"Twenty-seven Deathsteeds, heading .356 degrees, bearing 9.7, declination minus 12," he said in his calm, mellow voice.
"Minus 12," Niko mused. "Must be down in one of those canyons."
"They're going to cross our path," Zach said. "Think they'll be able to spot us?"
Insufficient data, captain," Mel answered. "Iron ore in the canyon walls makes sensor readings uncertain, so the Crown Agents will only be able to detect us visually. They can only do that if they come out of the canyon, or if we go in."
"Which is exactly what we plan to do," Doc said sardonically, then a thought struck him. "Won't that path take them right past our rendezvous?"
"Geezy might be in trouble," he said. "Let's keep going … " His eyes twinkled as he added, " … quietly."
About time! Goose thought — quietly.
They reached the lip of the arroyo and looked down. From their vantage point, the area looked like a maze of canyons and mesas. Once the site of a geologic upheaval, the rocks and cliffs were split by a multitude of fissures. The region looked cracked and broken, as if someone had taken a sledgehammer to a pile of gigantic blocks.
"No wonder they call it the Fractured Land," Niko commented.
"Looks like a jigsaw puzzle after the Kiwi Kids get through with it," Doc said.
"An easy place to get lost," Zachary added.
"Good thing we have a map," Doc said lightly.
"The closer we get, the more the ore-bearing rock distorts my sensors," Mel contributed. "It is an unpleasant sensation."
"We don't need sensors to recognize that," Goose said, pointing at a cloud of dust rising from one arroyo.
"That's a whole buncha riders," Doc said.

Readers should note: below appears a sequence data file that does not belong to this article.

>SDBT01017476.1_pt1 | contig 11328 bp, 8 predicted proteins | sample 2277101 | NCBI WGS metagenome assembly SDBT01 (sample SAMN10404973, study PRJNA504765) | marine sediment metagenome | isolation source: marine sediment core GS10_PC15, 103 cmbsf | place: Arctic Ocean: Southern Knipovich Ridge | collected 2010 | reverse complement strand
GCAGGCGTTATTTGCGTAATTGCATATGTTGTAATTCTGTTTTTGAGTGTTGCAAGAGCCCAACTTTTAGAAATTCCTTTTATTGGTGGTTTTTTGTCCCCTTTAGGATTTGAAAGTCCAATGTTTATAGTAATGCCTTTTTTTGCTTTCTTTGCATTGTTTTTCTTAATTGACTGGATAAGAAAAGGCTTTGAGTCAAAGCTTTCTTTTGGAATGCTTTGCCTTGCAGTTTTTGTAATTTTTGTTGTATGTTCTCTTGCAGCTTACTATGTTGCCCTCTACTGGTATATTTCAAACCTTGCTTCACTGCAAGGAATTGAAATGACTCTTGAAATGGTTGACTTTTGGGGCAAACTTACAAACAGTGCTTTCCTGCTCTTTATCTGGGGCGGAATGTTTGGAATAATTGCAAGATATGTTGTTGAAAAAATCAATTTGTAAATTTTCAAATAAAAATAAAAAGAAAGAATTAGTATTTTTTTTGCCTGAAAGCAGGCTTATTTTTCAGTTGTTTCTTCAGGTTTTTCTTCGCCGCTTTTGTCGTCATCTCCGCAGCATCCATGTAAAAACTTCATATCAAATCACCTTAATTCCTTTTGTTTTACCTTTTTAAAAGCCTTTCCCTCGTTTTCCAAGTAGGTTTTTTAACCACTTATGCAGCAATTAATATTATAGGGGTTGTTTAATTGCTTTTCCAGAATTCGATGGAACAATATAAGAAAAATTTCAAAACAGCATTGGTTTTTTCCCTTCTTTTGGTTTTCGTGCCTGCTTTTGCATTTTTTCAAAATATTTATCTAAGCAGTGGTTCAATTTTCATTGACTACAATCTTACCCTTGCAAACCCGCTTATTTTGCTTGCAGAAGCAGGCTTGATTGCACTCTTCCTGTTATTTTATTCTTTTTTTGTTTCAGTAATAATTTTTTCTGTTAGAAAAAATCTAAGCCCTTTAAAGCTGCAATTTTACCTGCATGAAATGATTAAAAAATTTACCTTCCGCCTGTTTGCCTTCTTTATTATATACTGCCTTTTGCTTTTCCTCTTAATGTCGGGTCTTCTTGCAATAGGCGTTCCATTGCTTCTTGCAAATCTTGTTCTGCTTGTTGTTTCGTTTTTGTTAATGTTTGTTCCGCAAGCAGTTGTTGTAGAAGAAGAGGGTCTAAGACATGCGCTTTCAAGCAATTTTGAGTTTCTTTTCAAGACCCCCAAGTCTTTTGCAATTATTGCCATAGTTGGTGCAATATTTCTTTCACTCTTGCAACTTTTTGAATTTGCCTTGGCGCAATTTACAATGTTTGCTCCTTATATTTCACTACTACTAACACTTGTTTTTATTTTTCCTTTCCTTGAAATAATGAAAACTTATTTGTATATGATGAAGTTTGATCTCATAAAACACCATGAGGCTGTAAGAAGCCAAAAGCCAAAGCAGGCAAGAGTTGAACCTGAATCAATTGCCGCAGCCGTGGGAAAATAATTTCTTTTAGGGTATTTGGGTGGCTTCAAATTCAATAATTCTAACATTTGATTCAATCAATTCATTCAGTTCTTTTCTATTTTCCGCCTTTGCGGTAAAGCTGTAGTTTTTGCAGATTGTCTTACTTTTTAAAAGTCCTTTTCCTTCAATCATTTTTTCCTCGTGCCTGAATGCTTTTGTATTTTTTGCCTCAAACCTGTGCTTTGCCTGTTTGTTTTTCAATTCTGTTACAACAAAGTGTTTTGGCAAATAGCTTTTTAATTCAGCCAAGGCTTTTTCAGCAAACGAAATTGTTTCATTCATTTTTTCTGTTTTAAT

"Twenty-seven," Niko reminded him.
"One troop of Crown Agents, two officers …" Goose mused.
"… And one Slaver Lord," Zachary growled, his blue eyes narrowed in bridled fury.
Zachary Fox had fought Slaver Lords and been the soul-controlled tool of a Slaver Lord.
He didn't care for Slaver Lords.
Doc studied the erratic readouts of his CDU. "It looks like they're still heading toward Geezy's," Goose said ominously.
"Maybe they've got a map, too," Voyager said brightly.
Goose and Doc both opened their mouths to snap at the flaky horse, but Zachary appeared to take her suggestion seriously.
"Maybe not a map, but how about a navigational beacon?" the captain asked.
"A homing device!" Doc breathed.
He tuned his CDU at the same time the horses tuned their sensors.
"Bingo! I'm picking up an energy pulse from the direction of Geezy's place," Doc reported. The horses confirmed the ranger's findings.
"Can we beat the Crown Agents to Geezy?" Zach asked.
"Easy as pi," Doc replied.
"Then we'd better get to him before those Crown Agents do," the captain decided. "Galaxy Rangers, ho!"